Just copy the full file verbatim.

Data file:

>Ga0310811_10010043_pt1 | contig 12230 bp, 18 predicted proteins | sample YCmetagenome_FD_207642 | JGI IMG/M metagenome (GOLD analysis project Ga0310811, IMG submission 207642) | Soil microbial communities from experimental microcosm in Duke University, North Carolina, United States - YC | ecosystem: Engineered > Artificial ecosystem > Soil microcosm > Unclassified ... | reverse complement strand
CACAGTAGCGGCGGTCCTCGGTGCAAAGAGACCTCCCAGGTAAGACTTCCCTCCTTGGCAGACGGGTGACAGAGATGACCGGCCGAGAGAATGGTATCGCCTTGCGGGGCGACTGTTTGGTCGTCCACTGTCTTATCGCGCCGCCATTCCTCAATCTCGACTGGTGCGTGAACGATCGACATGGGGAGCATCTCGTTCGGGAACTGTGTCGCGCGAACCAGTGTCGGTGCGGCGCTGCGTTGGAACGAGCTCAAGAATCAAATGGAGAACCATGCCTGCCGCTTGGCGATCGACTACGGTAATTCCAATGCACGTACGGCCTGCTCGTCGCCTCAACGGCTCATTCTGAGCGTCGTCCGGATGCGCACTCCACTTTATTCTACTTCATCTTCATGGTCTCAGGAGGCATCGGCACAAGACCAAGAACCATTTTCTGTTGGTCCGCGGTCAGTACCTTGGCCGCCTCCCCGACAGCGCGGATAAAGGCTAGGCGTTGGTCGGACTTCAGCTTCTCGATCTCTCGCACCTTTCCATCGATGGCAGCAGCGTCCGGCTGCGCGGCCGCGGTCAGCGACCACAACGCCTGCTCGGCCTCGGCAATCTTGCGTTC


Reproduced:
>Ga0310811_10010043_pt1 | contig 12230 bp, 18 predicted proteins | sample YCmetagenome_FD_207642 | JGI IMG/M metagenome (GOLD analysis project Ga0310811, IMG submission 207642) | Soil microbial communities from experimental microcosm in Duke University, North Carolina, United States - YC | ecosystem: Engineered > Artificial ecosystem > Soil microcosm > Unclassified ... | reverse complement strand
CACAGTAGCGGCGGTCCTCGGTGCAAAGAGACCTCCCAGGTAAGACTTCCCTCCTTGGCAGACGGGTGACAGAGATGACCGGCCGAGAGAATGGTATCGCCTTGCGGGGCGACTGTTTGGTCGTCCACTGTCTTATCGCGCCGCCATTCCTCAATCTCGACTGGTGCGTGAACGATCGACATGGGGAGCATCTCGTTCGGGAACTGTGTCGCGCGAACCAGTGTCGGTGCGGCGCTGCGTTGGAACGAGCTCAAGAATCAAATGGAGAACCATGCCTGCCGCTTGGCGATCGACTACGGTAATTCCAATGCACGTACGGCCTGCTCGTCGCCTCAACGGCTCATTCTGAGCGTCGTCCGGATGCGCACTCCACTTTATTCTACTTCATCTTCATGGTCTCAGGAGGCATCGGCACAAGACCAAGAACCATTTTCTGTTGGTCCGCGGTCAGTACCTTGGCCGCCTCCCCGACAGCGCGGATAAAGGCTAGGCGTTGGTCGGACTTCAGCTTCTCGATCTCTCGCACCTTTCCATCGATGGCAGCAGCGTCCGGCTGCGCGGCCGCGGTCAGCGACCACAACGCCTGCTCGGCCTCGGCAATCTTGCGTTC